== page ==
Unfortunately the concept of the billable hour is now firmly embedded into other professions, including the one I work in, IT consulting. As IT companies have moved from selling hardware to software that runs on that hardware and then to providing consulting services to build systems made up of hardware and software they have had to look for different ways of charging for what they do. Unfortunately they have taken the easy option of the billable hour, something that the company accountants can easily measure and penalise people for if they don’t achieve their billable hours every week, month or year.

The problem with this of course is that innovation and creativity does not come in six minute chunks. Imagine if the inventors of some of the most innovative software architecture (Tim Berners-Lee’s world-wide web or Mark Zuckerberg’s Facebook) had to bill their time. When such people wake up in the middle of the night with a great idea that would solve their clients business problem what’s the first thing they reach for: a notebook to record the idea before its gone or a spreadsheet to record their time so they can bill it to the client!

As Dan Pink says, the billable hour is, or should be, a relic of the old economy where routine tasks (putting doors on cars, sewing designer jeans or putting widgets into boxes) had tight coupling between how much effort goes in and the work that comes out. In the old economy where a days work equaled a days pay and you were a day laborer you essentially sold out to the highest bidder. Isn’t what we do worth more than that? As Seth Godin points out “the moment you are willing to sell your time for money is the moment you cease to be the artist you’re capable of being”.

But what’s the alternative? Clearly IT consulting firms need to be able to charge clients for their work; they’re not charities after all. Here are my thoughts on alternatives to the tyranny of the timesheet which enable the art and creativity in building IT systems to flourish.

  1. Start with the assumption that most people want to do good work and incentivise them on the work products they create rather than the work inputs (time recorded).
  2. Recognise that creativity does not fit nicely into a 9 – 5 day. It can happen at any time. Scott Adams (creator of Dilbert) has his most creative time between 5am and 9am so is just finishing his work when the rest of us are starting. Creative people need to be allowed to work when they are at their most creative, not when company accountants say they should.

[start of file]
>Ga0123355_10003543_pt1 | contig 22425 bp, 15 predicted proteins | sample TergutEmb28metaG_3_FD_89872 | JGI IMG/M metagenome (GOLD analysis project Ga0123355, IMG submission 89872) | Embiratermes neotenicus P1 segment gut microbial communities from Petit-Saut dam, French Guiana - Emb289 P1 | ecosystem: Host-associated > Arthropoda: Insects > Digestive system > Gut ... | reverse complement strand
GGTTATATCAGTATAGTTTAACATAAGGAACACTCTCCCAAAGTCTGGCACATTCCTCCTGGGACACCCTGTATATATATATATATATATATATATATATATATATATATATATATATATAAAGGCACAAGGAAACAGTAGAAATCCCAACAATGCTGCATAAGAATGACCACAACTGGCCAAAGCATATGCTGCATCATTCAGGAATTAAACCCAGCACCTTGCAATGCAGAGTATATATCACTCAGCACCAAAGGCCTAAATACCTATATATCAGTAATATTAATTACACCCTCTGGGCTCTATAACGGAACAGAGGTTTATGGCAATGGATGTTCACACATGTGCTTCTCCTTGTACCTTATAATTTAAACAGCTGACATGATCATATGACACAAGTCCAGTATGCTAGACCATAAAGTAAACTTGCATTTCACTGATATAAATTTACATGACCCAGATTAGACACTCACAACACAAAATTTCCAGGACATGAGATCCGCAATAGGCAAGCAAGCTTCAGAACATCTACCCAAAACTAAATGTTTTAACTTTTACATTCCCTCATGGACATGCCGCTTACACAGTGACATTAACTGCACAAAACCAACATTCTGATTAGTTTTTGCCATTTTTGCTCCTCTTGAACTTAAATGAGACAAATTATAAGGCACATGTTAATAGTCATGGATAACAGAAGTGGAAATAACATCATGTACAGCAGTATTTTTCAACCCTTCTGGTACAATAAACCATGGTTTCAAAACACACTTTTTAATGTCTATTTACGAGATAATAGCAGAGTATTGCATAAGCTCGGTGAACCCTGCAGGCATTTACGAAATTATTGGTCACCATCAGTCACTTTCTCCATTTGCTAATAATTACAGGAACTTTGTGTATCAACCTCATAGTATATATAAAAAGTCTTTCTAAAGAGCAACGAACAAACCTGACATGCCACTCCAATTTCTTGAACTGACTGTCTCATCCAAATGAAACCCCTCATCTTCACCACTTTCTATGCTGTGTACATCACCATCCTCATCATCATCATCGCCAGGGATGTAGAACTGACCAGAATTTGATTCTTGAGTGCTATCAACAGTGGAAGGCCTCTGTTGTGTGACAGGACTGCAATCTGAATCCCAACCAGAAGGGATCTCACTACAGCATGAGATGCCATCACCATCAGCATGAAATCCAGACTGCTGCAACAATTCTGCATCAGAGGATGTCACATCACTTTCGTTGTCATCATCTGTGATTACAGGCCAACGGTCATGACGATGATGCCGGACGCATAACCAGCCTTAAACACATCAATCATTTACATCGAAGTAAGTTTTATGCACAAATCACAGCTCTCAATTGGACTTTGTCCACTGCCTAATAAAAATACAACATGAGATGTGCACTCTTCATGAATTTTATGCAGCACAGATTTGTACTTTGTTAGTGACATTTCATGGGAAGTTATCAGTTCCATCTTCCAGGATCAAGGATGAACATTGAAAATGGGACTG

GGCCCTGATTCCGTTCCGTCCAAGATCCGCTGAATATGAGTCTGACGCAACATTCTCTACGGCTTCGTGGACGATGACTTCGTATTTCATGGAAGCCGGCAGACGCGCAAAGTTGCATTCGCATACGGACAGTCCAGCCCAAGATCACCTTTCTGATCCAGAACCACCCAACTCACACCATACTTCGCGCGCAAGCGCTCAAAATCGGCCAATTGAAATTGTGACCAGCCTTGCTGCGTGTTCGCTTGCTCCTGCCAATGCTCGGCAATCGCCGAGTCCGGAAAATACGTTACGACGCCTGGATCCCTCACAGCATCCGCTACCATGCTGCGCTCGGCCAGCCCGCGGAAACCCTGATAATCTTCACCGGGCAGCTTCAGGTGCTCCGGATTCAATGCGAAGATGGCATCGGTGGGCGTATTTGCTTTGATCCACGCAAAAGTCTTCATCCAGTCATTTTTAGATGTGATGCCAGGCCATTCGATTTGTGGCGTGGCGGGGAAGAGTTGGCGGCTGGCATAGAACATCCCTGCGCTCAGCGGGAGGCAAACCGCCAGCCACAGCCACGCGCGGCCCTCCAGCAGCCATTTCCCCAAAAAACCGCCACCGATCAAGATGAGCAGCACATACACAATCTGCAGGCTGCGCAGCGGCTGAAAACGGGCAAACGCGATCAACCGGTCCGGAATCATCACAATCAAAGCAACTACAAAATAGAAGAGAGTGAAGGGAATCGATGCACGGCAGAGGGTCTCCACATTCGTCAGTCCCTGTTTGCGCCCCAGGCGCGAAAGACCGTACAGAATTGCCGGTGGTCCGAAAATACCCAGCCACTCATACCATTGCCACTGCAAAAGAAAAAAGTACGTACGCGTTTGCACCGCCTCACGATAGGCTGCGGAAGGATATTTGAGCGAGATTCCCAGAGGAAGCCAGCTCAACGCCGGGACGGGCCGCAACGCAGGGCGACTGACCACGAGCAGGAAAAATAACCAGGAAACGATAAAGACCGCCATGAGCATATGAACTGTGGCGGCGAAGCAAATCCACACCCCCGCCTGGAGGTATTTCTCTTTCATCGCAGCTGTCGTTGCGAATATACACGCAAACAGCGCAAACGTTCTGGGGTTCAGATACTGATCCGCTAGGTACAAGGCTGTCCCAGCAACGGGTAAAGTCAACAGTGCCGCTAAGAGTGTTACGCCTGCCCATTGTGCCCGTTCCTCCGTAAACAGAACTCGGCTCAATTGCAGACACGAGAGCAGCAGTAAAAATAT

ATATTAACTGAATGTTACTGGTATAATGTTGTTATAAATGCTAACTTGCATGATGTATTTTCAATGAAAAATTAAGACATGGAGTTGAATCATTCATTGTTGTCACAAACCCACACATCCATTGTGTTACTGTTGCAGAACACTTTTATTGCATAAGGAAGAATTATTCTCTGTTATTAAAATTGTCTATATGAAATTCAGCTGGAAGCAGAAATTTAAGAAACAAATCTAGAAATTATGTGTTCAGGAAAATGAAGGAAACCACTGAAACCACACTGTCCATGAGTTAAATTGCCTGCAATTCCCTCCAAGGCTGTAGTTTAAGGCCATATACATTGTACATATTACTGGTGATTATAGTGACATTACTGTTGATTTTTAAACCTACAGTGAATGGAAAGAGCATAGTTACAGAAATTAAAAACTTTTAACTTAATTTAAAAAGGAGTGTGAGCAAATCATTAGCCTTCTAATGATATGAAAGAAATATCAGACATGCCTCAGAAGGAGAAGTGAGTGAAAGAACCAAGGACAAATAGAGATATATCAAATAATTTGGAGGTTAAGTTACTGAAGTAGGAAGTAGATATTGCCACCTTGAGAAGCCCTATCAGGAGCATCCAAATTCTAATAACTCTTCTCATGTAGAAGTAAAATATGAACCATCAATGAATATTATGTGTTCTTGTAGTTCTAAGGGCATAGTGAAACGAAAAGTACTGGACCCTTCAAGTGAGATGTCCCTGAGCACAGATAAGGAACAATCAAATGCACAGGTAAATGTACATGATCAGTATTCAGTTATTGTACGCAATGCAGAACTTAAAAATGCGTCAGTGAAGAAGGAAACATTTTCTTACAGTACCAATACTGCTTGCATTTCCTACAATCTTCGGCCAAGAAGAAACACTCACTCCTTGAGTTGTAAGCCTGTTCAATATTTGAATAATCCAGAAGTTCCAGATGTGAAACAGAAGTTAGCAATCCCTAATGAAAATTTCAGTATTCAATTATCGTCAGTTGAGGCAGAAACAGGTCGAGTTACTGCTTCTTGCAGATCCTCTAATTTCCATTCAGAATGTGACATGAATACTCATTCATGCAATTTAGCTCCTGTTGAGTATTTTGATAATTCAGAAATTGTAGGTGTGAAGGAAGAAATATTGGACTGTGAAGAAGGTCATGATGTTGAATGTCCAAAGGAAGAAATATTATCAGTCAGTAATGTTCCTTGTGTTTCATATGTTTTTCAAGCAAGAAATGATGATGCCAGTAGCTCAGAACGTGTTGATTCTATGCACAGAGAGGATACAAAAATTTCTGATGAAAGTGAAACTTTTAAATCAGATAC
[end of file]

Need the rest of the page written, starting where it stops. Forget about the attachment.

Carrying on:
3. When charging clients for work agree on what will be delivered by when and then build the right team to deliver (a team of shippers not time keepers). Of course this gives company lawyers a nightmare because they get involved in endless tangles with clients about what constitutes a deliverable and when it is complete (or not). Maybe giving lawyers a creative problem to solve will cheer them up though.
  4. Give people time-out to do their own thing and just see what happens. Google famously give their employees 20% time where they are allowed to spend a day working on their own projects. A number of google applications (including gmail) were invented by people doing their own thing.
  5. Allow people to spend time having interactions outside their immediate work groups (and preferably outside their company). Innovative ideas come from many sources and people should be allowed to discover as many new sources as possible. If someone wants to spend half-a-day walking round an art gallery rather than sitting at their desk, why not? Frank Gehry allegedly got his idea for the shape of the Guggenheim Museum in Bilbao from Picasso’s cubist paintings.

In the new economy, the conceptual age where creativity and versatilism is the order of the day the timesheet should be firmly assigned to the shredder and people should be treated as innovaters not just cogs in the big corporate machine.